NOT-SO-TRADITIONAL IRISH SODA BREAD
I love indulging in a warm, baked-from-scratch loaf of bread. But let's be honest: making it at home can be a long (see: tedious) task what with the letting the yeast rise, punching down, rising again...but that's why the quick bread was invented! Quick breads are basically any breads that don't use yeast to rise - like banana bread. With St. Patty’s Day just around the corner, I thought a take on the traditional Irish soda bread would be fun.
Irish soda bread is usually made with a few simple ingredients: flour (wheat or white), baking soda, buttermilk and salt. Once you have those basics, you can expand with any seeds, citrus, dried fruits you want to create a not-so-traditional soda bread. This recipe is a slightly modified version of one from a great friend/chef, Tamsin Kelly, who makes this with her family for St. Patrick's Day. I love the combination of caraway seeds, orange zest, and dried currants in this recipe, but you can substitute however you like (raisins, fennel seeds, etc…)! Enjoy!
Yields (1) 9-inch cake tin
4 cups plus 3 - 4 tablespoons all purpose flour
3 tablespoons white sugar
¾ teaspoon salt
1 ½ teaspoons baking soda
½ stick unsalted butter, cold and cubed
1 ½ cups buttermilk*
1 large egg, beaten
1 cup dried currants
2 tablespoons caraway seeds
zest of 1 orange
Preheat the oven to 350º F.
To the bowl of food processor, add the 4 cups plus 3 tablespoons of flour, sugar, salt and baking soda. Pulse until mixed. Sprinkle the cold, cubed butter on top and pulse until the mixture resembles a coarse meal.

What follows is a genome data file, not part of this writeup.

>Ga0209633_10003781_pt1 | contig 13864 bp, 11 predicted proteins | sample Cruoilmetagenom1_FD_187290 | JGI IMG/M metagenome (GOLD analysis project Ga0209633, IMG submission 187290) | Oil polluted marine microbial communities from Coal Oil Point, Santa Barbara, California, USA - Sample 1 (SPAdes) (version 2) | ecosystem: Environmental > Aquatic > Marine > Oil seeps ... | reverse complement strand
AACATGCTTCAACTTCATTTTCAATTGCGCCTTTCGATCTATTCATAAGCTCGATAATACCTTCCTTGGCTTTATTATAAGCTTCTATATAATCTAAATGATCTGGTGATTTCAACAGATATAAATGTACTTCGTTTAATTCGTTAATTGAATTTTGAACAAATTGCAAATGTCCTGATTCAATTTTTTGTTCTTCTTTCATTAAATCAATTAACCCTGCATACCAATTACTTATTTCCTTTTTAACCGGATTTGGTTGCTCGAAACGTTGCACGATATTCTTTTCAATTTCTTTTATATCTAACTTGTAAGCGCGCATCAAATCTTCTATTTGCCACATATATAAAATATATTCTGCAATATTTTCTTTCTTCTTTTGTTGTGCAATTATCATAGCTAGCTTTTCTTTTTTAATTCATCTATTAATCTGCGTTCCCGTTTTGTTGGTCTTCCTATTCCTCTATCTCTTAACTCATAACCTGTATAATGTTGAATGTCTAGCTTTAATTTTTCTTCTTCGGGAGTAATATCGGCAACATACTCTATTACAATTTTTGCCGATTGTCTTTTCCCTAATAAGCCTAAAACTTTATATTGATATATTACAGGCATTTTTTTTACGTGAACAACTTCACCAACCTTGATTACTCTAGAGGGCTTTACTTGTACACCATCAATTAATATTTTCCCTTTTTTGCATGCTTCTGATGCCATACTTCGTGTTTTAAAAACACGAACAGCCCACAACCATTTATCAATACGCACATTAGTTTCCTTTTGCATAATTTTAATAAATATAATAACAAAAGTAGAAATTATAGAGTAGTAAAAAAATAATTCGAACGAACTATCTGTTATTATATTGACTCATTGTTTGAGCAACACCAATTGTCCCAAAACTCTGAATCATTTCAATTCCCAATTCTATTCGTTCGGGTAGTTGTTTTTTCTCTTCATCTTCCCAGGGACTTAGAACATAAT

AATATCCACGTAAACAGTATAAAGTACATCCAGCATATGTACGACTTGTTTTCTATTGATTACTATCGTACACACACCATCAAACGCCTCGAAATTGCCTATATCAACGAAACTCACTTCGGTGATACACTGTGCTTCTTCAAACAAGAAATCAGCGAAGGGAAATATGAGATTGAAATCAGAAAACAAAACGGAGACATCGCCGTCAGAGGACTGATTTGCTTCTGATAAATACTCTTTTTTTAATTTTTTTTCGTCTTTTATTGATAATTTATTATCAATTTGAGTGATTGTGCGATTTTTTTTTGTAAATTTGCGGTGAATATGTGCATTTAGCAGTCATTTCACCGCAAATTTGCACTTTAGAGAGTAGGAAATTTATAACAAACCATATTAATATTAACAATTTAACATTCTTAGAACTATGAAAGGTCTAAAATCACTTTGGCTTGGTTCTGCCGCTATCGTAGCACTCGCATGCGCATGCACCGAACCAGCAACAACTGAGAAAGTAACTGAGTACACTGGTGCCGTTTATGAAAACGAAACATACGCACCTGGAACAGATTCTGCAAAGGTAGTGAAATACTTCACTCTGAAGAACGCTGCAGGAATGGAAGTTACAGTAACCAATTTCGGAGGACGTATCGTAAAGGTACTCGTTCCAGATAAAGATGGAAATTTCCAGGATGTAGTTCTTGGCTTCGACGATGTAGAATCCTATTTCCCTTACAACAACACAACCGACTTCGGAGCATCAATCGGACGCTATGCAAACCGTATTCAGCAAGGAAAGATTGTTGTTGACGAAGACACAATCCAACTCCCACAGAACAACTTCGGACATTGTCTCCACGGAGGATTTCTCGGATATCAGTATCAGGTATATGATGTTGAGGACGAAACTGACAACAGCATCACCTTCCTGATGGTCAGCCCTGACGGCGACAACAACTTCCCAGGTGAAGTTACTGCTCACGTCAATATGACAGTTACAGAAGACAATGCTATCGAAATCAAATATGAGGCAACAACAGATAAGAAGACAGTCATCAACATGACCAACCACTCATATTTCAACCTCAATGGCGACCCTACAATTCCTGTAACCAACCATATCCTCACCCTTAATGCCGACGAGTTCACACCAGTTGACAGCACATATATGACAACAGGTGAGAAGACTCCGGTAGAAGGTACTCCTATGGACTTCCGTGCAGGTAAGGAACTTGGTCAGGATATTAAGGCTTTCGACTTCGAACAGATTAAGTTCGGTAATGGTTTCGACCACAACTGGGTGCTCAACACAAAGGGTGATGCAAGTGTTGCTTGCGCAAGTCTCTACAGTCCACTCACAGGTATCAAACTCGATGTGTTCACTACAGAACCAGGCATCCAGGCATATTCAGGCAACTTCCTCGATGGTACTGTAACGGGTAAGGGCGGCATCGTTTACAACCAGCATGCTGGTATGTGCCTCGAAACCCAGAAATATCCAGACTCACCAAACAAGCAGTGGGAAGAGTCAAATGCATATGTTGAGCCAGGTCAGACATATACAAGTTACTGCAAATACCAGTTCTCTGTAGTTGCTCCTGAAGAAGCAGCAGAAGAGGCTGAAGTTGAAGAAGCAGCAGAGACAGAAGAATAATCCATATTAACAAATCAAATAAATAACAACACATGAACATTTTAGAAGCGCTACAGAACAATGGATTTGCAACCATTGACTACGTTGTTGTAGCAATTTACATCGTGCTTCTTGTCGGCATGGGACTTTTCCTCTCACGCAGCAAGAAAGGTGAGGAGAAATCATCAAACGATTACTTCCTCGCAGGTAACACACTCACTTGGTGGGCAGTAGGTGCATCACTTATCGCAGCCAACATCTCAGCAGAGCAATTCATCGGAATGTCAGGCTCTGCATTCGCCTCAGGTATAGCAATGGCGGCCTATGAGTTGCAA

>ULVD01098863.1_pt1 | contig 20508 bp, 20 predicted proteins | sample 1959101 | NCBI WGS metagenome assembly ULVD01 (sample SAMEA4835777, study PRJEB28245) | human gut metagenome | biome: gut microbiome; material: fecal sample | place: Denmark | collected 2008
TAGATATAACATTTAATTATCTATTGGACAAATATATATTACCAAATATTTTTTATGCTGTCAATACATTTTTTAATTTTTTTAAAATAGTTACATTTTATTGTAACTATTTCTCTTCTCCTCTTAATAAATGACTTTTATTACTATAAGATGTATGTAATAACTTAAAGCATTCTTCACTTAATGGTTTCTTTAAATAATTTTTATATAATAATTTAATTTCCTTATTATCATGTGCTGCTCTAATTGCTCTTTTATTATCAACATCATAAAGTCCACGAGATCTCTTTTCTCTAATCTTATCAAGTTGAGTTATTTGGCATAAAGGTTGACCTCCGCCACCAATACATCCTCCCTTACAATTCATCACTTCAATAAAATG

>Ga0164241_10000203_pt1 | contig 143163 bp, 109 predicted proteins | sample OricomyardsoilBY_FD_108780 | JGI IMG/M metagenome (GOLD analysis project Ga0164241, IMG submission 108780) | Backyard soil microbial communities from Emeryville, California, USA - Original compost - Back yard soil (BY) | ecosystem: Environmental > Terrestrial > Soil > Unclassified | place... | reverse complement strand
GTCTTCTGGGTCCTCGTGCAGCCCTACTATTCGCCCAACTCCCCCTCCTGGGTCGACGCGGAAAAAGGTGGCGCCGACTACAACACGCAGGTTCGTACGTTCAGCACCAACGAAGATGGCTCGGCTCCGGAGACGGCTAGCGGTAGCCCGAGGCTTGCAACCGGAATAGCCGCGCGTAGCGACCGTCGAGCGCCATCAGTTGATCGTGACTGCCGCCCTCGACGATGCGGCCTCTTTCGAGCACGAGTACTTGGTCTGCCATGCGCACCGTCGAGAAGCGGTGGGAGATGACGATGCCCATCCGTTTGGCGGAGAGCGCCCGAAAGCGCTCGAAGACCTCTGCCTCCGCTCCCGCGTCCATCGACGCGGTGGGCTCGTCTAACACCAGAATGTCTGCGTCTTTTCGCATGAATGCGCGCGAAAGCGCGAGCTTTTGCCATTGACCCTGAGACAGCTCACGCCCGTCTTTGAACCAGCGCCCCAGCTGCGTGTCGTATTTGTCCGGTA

Whisk the buttermilk with the egg and slowly add to the flour mixture, pulsing until the dough forms. Pulse in the currants, caraway seeds and orange zest. If the dough is too sticky, add another tablespoon of flour. Do not overmix or it will toughen up! You just want the flour blended, and you are ready to go.
I like to cook mine in a greased cast iron skillet or you can use a greased, 9-inch round cake tin. Score an “X” in the dough (about 1/2” thick) and place in the middle of the oven for 60 minutes or until a toothpick comes out clean. Rotate the dough halfway through cooking. When done, transfer to a wire rack to cool.
Make sure to enjoy with a nice, rich, salty Irish butter!!
*I hardly ever buy buttermilk for a recipe since I always have milk, vinegar and lemon juice laying around. For every cup of milk, use 1 tablespoon distilled white vinegar or lemon juice. Just mix together and let sit for about 5 to 10 minutes. It will thicken slightly and look a bit curdled and then it's ready to go!